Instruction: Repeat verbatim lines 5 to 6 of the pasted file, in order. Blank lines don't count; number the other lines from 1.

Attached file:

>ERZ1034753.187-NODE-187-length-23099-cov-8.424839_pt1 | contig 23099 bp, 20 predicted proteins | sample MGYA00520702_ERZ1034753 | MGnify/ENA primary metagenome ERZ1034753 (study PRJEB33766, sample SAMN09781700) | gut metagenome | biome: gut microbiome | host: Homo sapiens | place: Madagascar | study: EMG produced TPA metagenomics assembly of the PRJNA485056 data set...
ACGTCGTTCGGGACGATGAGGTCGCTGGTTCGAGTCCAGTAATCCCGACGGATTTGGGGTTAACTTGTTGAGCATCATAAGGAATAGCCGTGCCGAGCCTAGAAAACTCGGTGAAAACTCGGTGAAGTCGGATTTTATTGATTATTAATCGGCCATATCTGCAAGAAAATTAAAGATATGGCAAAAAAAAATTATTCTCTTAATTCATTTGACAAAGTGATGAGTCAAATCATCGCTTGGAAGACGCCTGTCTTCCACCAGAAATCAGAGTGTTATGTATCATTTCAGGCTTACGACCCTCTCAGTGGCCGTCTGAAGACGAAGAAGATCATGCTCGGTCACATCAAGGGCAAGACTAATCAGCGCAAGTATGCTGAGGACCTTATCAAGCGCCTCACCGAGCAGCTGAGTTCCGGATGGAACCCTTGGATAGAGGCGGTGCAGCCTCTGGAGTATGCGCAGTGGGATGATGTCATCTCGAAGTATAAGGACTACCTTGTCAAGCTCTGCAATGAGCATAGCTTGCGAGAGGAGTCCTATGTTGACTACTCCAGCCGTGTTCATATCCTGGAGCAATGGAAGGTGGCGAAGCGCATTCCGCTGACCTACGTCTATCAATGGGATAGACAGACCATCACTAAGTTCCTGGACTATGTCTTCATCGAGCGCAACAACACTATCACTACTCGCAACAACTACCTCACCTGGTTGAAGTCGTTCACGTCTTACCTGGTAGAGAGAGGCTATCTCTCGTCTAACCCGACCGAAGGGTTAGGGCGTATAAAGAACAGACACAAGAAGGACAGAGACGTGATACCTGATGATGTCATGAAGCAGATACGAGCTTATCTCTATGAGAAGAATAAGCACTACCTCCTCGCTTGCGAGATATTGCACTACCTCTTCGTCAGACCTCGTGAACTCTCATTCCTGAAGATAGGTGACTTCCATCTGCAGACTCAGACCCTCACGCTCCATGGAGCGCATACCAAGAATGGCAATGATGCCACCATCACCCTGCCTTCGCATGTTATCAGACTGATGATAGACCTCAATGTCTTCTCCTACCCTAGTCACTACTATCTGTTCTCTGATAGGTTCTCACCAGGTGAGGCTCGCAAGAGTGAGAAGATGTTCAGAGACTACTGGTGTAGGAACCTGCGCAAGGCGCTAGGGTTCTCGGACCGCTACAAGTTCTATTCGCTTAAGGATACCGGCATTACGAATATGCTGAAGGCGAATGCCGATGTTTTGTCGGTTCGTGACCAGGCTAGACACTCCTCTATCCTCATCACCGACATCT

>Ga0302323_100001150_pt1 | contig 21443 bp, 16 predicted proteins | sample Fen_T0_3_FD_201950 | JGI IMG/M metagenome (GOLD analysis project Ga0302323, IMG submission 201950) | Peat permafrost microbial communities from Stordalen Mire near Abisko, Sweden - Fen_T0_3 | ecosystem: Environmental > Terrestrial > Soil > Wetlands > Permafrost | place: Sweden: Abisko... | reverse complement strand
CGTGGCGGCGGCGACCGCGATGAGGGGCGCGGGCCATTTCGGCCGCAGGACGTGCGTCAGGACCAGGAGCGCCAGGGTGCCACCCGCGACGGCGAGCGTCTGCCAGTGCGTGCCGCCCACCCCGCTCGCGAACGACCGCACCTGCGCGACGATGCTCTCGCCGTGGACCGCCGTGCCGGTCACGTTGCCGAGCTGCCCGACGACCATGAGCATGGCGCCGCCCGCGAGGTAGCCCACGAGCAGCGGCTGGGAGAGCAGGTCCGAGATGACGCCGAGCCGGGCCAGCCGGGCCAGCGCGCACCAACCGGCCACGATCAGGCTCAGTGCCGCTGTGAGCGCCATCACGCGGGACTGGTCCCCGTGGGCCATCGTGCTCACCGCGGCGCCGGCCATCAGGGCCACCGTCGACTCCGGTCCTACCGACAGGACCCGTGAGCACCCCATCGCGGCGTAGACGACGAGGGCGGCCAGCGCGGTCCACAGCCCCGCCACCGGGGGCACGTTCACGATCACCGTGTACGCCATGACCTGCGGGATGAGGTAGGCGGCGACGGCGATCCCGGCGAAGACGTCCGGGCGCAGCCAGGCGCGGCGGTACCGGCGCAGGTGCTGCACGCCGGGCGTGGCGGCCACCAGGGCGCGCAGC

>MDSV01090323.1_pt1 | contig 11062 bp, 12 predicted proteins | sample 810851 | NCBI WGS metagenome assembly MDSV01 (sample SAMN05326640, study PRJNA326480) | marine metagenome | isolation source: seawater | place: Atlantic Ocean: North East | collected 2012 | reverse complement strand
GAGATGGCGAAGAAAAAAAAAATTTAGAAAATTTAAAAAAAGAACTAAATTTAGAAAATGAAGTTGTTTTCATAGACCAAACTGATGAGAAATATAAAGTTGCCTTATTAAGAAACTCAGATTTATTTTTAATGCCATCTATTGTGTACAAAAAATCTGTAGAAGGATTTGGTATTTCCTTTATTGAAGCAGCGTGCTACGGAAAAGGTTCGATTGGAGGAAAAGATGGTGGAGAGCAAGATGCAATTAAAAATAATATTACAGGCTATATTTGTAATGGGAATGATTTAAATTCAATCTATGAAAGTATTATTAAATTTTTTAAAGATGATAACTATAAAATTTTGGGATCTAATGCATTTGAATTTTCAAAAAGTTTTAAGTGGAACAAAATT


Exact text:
>MDSV01090323.1_pt1 | contig 11062 bp, 12 predicted proteins | sample 810851 | NCBI WGS metagenome assembly MDSV01 (sample SAMN05326640, study PRJNA326480) | marine metagenome | isolation source: seawater | place: Atlantic Ocean: North East | collected 2012 | reverse complement strand
GAGATGGCGAAGAAAAAAAAAATTTAGAAAATTTAAAAAAAGAACTAAATTTAGAAAATGAAGTTGTTTTCATAGACCAAACTGATGAGAAATATAAAGTTGCCTTATTAAGAAACTCAGATTTATTTTTAATGCCATCTATTGTGTACAAAAAATCTGTAGAAGGATTTGGTATTTCCTTTATTGAAGCAGCGTGCTACGGAAAAGGTTCGATTGGAGGAAAAGATGGTGGAGAGCAAGATGCAATTAAAAATAATATTACAGGCTATATTTGTAATGGGAATGATTTAAATTCAATCTATGAAAGTATTATTAAATTTTTTAAAGATGATAACTATAAAATTTTGGGATCTAATGCATTTGAATTTTCAAAAAGTTTTAAGTGGAACAAAATT